W3C home > Mailing lists > Public > www-style@w3.org > March 2012

Re: text-oveflow for _multiline_ texts

From: Brad Kemper <brad.kemper@gmail.com>
Date: Mon, 12 Mar 2012 09:02:07 -0700
Message-Id: <83D38CCF-D657-4AC4-96B1-4A37C88369C2@gmail.com>
Cc: "www-style@w3.org" <www-style@w3.org>
To: Samuel Santos <samaxes@gmail.com>
I don't recall reading Tab's reply, but that isn't surprising, since it happened during the infamous January of a thousand e-mails. 

It looks like he and I agree that "A new unit based on the height of line-boxes is a separate issue" and that "Once you have a measurement like this, then text-overflow does not need it's own separate way of constraining its height.". I would also agree that a measurement based on lines or line-height could be useful. Then my example would be written like this:

 DIV {
   height: 3ln;
   overflow: clip;
   text-overflow: ellipsis multi;

My main problem with this is that 'ln' looks too much like 'in', especially if you use an uppercase "i", as in 'In'.

On Mar 12, 2012, at 7:45 AM, Samuel Santos <samaxes@gmail.com> wrote:

> Hi all,
> Is there any progress on this?
> I also agree with Brad, the height attribute is indeed useful.
> Lots of applications use fixed height values to arrange HTML elements on a page.
> For those elements you don't really care about the number of text lines that will fit in, you just want to ensure that the height of the element remains the same.
> I'm not sure about the usefulness of the line-height attribute though.
> Cheers,
> --
> Samuel Santos
> http://www.samaxes.com/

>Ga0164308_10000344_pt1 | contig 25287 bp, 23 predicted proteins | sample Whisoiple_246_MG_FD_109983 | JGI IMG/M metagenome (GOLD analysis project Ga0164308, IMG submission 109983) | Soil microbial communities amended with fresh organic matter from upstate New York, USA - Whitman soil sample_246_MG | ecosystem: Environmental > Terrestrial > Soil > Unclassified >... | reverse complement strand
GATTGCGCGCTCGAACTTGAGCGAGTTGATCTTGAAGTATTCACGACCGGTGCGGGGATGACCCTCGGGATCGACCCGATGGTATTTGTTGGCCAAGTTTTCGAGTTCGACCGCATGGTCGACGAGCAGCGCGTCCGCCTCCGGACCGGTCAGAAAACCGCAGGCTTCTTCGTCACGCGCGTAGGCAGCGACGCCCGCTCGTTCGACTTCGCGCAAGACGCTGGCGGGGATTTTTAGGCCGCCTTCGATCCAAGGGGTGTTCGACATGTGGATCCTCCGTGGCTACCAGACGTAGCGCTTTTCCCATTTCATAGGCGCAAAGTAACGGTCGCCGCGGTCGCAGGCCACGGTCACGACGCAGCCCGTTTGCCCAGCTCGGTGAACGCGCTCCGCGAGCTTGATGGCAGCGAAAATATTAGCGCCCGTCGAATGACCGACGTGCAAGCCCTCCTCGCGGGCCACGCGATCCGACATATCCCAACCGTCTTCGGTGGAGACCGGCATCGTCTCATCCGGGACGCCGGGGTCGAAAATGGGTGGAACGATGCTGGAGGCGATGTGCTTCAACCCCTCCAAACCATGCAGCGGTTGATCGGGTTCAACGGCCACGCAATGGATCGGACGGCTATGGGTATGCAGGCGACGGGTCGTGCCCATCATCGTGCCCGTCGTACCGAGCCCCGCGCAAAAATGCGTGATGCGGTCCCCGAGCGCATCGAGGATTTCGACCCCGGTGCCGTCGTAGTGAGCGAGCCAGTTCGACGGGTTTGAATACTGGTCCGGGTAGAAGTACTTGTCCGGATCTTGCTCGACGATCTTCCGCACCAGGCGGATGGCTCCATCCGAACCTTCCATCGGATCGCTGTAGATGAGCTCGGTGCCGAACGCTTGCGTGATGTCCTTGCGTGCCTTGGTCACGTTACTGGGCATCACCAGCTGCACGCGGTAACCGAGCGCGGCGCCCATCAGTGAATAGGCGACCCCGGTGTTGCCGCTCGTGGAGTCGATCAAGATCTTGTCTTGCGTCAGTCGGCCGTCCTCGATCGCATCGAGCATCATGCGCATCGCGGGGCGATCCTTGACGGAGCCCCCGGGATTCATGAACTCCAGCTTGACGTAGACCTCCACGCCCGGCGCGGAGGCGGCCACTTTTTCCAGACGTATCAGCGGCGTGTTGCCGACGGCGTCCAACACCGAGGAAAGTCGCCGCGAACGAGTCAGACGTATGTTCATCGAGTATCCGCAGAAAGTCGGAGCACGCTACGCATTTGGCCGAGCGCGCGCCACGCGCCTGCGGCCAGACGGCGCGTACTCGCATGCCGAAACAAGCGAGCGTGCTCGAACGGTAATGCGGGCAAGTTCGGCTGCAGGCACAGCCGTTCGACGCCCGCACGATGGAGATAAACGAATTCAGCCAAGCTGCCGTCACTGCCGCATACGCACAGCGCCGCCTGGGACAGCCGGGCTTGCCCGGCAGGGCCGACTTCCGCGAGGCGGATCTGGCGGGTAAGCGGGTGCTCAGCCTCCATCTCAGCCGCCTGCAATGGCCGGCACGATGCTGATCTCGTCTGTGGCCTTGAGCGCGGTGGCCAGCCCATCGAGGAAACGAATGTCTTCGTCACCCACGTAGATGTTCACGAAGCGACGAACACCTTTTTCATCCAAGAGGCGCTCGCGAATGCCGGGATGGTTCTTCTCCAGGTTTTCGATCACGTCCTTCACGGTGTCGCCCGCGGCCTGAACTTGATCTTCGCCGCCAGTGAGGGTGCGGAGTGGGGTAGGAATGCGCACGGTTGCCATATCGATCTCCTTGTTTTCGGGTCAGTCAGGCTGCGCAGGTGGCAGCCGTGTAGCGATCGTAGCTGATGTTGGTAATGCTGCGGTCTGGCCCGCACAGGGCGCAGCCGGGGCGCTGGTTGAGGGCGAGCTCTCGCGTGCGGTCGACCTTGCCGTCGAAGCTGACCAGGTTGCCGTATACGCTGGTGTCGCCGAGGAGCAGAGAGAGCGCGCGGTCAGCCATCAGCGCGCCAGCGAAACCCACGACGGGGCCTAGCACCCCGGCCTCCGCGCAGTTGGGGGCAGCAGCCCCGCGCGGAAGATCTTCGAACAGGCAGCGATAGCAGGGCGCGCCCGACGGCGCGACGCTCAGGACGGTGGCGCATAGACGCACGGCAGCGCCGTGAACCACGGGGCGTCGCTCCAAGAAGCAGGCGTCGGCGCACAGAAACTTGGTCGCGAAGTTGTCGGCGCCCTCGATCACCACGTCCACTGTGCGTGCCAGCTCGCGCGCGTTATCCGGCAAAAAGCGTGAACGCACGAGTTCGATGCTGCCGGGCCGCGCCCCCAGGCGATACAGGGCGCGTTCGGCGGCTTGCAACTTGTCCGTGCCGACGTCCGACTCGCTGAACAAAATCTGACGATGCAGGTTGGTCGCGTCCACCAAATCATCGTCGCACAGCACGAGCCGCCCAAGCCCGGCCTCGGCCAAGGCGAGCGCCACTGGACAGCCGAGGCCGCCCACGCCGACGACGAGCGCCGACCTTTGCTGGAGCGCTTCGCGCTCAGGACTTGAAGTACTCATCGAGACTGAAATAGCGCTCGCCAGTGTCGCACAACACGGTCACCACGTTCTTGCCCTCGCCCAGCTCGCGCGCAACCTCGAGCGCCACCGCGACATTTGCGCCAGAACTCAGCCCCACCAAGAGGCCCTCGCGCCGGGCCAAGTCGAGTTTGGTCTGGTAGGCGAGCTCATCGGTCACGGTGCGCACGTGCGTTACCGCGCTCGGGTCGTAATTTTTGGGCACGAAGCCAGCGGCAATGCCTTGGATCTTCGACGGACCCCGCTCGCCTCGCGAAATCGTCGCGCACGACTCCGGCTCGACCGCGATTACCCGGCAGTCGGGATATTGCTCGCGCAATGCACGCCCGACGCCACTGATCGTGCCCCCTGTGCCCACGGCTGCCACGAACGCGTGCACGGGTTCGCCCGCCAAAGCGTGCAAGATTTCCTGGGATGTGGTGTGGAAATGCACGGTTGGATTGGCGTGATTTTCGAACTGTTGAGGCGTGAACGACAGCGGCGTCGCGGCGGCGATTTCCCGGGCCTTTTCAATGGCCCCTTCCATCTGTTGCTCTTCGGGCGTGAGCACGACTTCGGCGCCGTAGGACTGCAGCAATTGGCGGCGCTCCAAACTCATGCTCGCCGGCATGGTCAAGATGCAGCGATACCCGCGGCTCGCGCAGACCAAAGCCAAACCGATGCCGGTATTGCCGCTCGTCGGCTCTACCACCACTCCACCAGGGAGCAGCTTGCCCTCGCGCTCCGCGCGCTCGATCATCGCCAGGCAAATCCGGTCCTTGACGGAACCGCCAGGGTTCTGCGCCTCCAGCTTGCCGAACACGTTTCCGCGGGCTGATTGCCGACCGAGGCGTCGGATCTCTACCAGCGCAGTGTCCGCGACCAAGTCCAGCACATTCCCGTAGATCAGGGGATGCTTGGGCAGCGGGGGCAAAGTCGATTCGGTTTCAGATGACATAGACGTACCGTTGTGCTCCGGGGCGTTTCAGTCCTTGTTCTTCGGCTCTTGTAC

> On Jan 15, 2012, at 2:06 PM, "Tab Atkins Jr." <jackalmage@gmail.com> wrote:
> > On Sun, Jan 15, 2012 at 10:54 AM, Brad Kemper <brad.kemper@gmail.com> wrote:
> >> It seems odd to me to have the text clipping done by something other than an edge of the content box. If you have a measure for number of lines (3ln, above), then why not use that for box height (height: 3ln;)? Then you could have something like 'text-overflow-lines: single | multi', and use it in a shorthand that defaults to 'single'. A new unit based on the height of line-boxes is not strictly necessary for this, and is really a separate issue. Until then, this would suffice to accomplish your main goal, I think:
> >> 
> >> DIV {
> >>   line-height: 1.5em;
> >>   height: 4.5em;
> >>   overflow: clip;
> >>   text-overflow: ellipsis multi;
> >> }
> > 
> > This isn't *quite* ideal, since a tall image or inline-block could
> > make one of the lines taller than 1.5em, but this is probably a
> > corner-case (and such outsized lines should be avoided in any case, as
> > they're unattractive).
> I'm just saying its a separate problem. It could be useful to set a vertical measure (height, min-height, max-height, for instance) to a number of line-boxes tall, so that even if some of the line boxes were taller than the line-height, it would still measure out to the right number of lines. If it was more lines than what the actual contents created, then 'line-height' would be used to determine what 1ln equaled. I believe the request has come up before to have a measurement based on lines or line-height, and this would also allow you to set border-width to that measure (which would equal to line-height of itself). For replaced elements such as images, 1ln could be equal to the height it would take to fit exactly into the line box without increasing the line box height. 
> Once you have a measurement like this, then text-overflow does not need it's own separate way of constraining its height.

Received on Monday, 12 March 2012 16:02:46 UTC

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